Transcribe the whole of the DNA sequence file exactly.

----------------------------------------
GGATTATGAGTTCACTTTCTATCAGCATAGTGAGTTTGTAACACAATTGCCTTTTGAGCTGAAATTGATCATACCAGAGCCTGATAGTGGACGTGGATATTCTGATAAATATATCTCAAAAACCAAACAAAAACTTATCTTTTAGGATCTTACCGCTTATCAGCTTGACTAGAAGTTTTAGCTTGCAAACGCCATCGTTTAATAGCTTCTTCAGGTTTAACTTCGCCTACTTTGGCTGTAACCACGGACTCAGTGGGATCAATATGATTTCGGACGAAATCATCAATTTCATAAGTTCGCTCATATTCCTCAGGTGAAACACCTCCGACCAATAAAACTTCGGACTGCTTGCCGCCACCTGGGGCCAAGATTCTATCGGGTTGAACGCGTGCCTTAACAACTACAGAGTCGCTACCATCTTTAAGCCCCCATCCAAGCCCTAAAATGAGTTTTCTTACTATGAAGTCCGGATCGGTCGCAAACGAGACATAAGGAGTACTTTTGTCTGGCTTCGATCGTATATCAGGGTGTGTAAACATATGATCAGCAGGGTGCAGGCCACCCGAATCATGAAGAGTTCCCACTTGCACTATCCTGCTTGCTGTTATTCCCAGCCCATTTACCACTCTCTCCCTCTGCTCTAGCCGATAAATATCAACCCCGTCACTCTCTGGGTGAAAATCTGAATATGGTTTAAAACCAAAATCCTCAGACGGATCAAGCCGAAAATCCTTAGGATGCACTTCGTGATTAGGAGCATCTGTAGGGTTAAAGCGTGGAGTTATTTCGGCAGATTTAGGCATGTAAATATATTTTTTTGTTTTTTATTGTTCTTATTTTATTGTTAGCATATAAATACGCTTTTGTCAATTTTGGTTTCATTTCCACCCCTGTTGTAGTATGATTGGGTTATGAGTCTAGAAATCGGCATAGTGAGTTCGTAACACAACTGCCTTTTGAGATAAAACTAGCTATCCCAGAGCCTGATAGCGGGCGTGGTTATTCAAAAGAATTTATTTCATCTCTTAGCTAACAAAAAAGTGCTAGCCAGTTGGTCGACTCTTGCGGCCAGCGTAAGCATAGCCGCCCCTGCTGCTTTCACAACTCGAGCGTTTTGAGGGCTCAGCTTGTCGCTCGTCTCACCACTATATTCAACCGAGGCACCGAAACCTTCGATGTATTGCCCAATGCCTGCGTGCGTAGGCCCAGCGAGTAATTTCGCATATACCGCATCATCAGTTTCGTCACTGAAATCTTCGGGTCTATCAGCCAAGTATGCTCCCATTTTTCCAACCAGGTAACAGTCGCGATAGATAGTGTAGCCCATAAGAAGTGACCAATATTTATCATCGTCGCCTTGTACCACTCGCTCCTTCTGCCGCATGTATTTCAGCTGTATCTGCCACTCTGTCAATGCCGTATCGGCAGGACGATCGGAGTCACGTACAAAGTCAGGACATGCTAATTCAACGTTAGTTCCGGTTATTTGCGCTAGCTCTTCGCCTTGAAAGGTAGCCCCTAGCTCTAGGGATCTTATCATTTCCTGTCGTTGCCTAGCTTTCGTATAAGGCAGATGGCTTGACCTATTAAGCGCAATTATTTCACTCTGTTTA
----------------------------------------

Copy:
GGATTATGAGTTCACTTTCTATCAGCATAGTGAGTTTGTAACACAATTGCCTTTTGAGCTGAAATTGATCATACCAGAGCCTGATAGTGGACGTGGATATTCTGATAAATATATCTCAAAAACCAAACAAAAACTTATCTTTTAGGATCTTACCGCTTATCAGCTTGACTAGAAGTTTTAGCTTGCAAACGCCATCGTTTAATAGCTTCTTCAGGTTTAACTTCGCCTACTTTGGCTGTAACCACGGACTCAGTGGGATCAATATGATTTCGGACGAAATCATCAATTTCATAAGTTCGCTCATATTCCTCAGGTGAAACACCTCCGACCAATAAAACTTCGGACTGCTTGCCGCCACCTGGGGCCAAGATTCTATCGGGTTGAACGCGTGCCTTAACAACTACAGAGTCGCTACCATCTTTAAGCCCCCATCCAAGCCCTAAAATGAGTTTTCTTACTATGAAGTCCGGATCGGTCGCAAACGAGACATAAGGAGTACTTTTGTCTGGCTTCGATCGTATATCAGGGTGTGTAAACATATGATCAGCAGGGTGCAGGCCACCCGAATCATGAAGAGTTCCCACTTGCACTATCCTGCTTGCTGTTATTCCCAGCCCATTTACCACTCTCTCCCTCTGCTCTAGCCGATAAATATCAACCCCGTCACTCTCTGGGTGAAAATCTGAATATGGTTTAAAACCAAAATCCTCAGACGGATCAAGCCGAAAATCCTTAGGATGCACTTCGTGATTAGGAGCATCTGTAGGGTTAAAGCGTGGAGTTATTTCGGCAGATTTAGGCATGTAAATATATTTTTTTGTTTTTTATTGTTCTTATTTTATTGTTAGCATATAAATACGCTTTTGTCAATTTTGGTTTCATTTCCACCCCTGTTGTAGTATGATTGGGTTATGAGTCTAGAAATCGGCATAGTGAGTTCGTAACACAACTGCCTTTTGAGATAAAACTAGCTATCCCAGAGCCTGATAGCGGGCGTGGTTATTCAAAAGAATTTATTTCATCTCTTAGCTAACAAAAAAGTGCTAGCCAGTTGGTCGACTCTTGCGGCCAGCGTAAGCATAGCCGCCCCTGCTGCTTTCACAACTCGAGCGTTTTGAGGGCTCAGCTTGTCGCTCGTCTCACCACTATATTCAACCGAGGCACCGAAACCTTCGATGTATTGCCCAATGCCTGCGTGCGTAGGCCCAGCGAGTAATTTCGCATATACCGCATCATCAGTTTCGTCACTGAAATCTTCGGGTCTATCAGCCAAGTATGCTCCCATTTTTCCAACCAGGTAACAGTCGCGATAGATAGTGTAGCCCATAAGAAGTGACCAATATTTATCATCGTCGCCTTGTACCACTCGCTCCTTCTGCCGCATGTATTTCAGCTGTATCTGCCACTCTGTCAATGCCGTATCGGCAGGACGATCGGAGTCACGTACAAAGTCAGGACATGCTAATTCAACGTTAGTTCCGGTTATTTGCGCTAGCTCTTCGCCTTGAAAGGTAGCCCCTAGCTCTAGGGATCTTATCATTTCCTGTCGTTGCCTAGCTTTCGTATAAGGCAGATGGCTTGACCTATTAAGCGCAATTATTTCACTCTGTTTA